Hi T.C. – Thanks for stopping by my blog! Your blog is interesting, great photos…on death…I believe there is a whole new experience waiting for us, in a good way! I’m at peace with the thought of “passing on”. And for the record…I leave all my seed heads on until spring.

I leave everything up all winter. I like the skeletons better than the swept earth look;) Then too, I’m pretty sick of garden work by fall. In the spring I cannot wait to wade out there and mulch, prune, get hung up and torn to ribbons in the rose canes…Marnie

Perennials and trees go to sleep during the dark seasons here, as do most Swedes… ; )It’s getting dark around 3 pm during winter – I hate that!You’ve got a very nice blog!/Katarina

Hi TC,Glad to meet you.I also leave most of the spent perennials up all winter. The birds do love the seeds and some stems are nice for winter perching. Like others here the winter interest is nice. As a photographer I need all the help I can get in the winter.Zombie love? LOL…perfect, we are going into October and the zombies will be out. I expect they will be looking for love. I do not mind dying as long as it is quick and with out pain. Looking forward to reading the rest of your journal.Namaste,Sherry

W2W: Thanks again for stopping and commenting. I’m not surprised to hear of others like myself. Other textures are much more noticeable once perennials wilt and disappear. Tina: You can have some of our snow! Although we don’t get hit hard like Erie or Buffalo, we’re right on the I-80 corridor which the local TV weatherwomen kind of use as a marker line that divides those areas that get heavy snow (north of I-80) to those that don’t get as much (south of I-80). Our place sits almost directly on the I-80/I-79 interchange. FD: I’m prone to dormancy during winter much like you my friend! And the leaves! I remember raking as a kid, it was a chore I dreaded. I don’t rake, not with mulching blades on the mowers. And my gardens are not near leaf-drop areas. Thanks goodness. Anna: Hello and thanks for dropping in. I don’t know if I could adjust to year-round gardening or not. I’d like to say I once gave it a whirl, but doubt that’ll happen. I complain during winter, and wish for summer. Sometimes I ain’t ever satisfied. ;~)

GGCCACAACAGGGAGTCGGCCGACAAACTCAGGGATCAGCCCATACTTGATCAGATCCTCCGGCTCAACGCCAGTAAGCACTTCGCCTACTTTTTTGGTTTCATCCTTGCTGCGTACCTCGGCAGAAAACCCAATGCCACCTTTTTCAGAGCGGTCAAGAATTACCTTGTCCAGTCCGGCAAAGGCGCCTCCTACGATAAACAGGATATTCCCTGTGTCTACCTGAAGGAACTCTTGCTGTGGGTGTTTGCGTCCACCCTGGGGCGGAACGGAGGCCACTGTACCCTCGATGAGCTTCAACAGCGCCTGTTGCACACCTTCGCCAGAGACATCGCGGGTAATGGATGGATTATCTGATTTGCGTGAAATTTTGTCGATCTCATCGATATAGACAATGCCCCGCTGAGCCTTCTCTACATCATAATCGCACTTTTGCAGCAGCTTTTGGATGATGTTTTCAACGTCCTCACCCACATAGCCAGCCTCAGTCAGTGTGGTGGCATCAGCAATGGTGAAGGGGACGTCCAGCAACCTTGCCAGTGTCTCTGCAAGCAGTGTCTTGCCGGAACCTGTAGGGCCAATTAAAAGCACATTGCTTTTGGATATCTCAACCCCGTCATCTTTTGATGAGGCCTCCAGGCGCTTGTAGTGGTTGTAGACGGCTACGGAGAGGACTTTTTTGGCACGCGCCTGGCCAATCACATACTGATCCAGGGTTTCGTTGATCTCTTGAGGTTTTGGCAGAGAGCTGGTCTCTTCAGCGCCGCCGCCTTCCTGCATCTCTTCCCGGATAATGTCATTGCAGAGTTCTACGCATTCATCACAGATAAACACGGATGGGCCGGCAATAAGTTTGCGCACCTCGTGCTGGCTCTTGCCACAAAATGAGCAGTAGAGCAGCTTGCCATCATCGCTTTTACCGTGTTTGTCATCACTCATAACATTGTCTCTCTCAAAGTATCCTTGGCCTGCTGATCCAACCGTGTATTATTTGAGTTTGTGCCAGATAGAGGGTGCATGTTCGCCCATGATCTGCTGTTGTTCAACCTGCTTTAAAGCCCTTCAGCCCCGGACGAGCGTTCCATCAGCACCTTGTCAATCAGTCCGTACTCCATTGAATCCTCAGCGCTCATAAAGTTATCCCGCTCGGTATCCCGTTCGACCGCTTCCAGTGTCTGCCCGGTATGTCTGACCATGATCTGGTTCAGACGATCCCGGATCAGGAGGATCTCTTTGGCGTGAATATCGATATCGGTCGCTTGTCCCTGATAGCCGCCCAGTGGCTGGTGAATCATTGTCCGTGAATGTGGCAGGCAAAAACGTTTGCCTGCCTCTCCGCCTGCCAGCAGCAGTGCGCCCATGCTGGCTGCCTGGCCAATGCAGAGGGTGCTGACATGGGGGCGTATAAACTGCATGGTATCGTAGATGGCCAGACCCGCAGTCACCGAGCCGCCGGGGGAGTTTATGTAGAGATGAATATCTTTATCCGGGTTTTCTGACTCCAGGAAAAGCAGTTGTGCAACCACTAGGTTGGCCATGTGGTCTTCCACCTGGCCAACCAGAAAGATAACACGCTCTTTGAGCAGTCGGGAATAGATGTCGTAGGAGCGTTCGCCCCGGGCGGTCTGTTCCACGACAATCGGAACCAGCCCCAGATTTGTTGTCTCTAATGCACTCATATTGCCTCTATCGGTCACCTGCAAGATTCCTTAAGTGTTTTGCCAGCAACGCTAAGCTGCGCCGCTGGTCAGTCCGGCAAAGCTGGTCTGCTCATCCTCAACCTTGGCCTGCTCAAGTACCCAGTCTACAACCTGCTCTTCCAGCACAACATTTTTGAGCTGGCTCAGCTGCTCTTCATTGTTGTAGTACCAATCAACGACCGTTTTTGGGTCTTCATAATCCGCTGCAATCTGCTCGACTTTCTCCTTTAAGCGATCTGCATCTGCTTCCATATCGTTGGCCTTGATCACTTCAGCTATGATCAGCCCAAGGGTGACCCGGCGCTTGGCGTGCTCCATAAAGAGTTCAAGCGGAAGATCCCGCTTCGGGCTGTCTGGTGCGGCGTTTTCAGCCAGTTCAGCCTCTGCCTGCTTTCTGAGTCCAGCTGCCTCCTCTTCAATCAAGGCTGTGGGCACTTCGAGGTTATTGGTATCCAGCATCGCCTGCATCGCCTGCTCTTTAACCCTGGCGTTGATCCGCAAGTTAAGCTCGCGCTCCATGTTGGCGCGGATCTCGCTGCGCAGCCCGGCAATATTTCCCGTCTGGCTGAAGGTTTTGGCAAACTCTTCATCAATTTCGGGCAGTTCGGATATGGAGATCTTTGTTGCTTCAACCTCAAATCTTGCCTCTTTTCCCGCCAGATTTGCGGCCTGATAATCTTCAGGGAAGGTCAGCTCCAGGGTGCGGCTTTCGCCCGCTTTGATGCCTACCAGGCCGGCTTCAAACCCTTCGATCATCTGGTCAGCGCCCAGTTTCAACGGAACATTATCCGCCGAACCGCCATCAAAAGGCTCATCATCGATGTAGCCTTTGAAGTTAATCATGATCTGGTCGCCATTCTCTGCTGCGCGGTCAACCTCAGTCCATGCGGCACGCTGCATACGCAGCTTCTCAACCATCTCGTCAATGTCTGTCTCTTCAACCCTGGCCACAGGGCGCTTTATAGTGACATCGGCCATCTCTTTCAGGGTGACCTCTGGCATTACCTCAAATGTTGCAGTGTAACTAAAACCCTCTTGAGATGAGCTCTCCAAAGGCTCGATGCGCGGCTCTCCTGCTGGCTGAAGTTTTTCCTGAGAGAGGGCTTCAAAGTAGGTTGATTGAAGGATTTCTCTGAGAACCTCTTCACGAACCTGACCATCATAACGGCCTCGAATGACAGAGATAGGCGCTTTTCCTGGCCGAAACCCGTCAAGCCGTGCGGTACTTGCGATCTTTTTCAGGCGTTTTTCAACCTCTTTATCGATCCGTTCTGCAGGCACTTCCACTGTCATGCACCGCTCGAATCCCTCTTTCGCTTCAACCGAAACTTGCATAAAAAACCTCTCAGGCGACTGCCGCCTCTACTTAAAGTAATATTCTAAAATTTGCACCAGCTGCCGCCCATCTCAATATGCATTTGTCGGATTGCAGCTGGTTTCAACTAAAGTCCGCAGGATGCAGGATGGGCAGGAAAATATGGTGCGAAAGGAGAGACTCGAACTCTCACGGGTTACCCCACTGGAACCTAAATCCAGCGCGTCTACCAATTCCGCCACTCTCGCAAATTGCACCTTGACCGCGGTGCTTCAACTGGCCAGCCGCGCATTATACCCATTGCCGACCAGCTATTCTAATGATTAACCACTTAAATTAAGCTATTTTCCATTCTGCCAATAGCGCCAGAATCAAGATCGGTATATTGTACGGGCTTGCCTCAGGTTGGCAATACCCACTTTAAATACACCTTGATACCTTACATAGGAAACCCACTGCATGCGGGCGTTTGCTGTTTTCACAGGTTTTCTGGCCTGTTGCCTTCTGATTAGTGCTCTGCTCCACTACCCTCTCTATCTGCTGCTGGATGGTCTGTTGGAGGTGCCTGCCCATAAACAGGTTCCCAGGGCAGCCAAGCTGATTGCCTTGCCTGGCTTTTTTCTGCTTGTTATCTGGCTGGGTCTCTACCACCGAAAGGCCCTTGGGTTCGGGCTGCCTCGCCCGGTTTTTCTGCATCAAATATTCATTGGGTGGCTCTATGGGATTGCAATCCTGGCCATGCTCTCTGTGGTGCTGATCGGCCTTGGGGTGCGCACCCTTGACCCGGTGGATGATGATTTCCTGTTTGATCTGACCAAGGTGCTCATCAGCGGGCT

I’m the eternal optimist. I see Autumn as the beginning of new life. The roots grow stronger and the plant gets to rest. I’ve lived in some places where it is paradise all the time—it wasn’t fun. I like my seasons. Nice photos.

Perennials aren’t the only things that go dormant around here. I pretty much do the same thing during the winter months, but don’t seem to be storing any energy, darn. I also leave most of my dead stuff up until spring, only cutting down where I have to get to the leaves that can pile up to 2 feet because of the way the wind blows around my house.So, would you feel better about the thought of dying if you changed the words to “going dormant”. Nope, doesn’t work for me.

I leave my dead plants up too. The birds like them and I like the interest, especially if we ever get snow! Which is not often here:(

Beautiful photos, TC. I usually leave the “dead” things around the garden too and wait until spring for a good cleanup. I think they add a nice texture to the landscape and food for the critters (love bugs, anyone?). That idea of storing starch for the winter sounds like a good one to me. I wonder if it could be used to explain middle-age spread (expanding waistline)?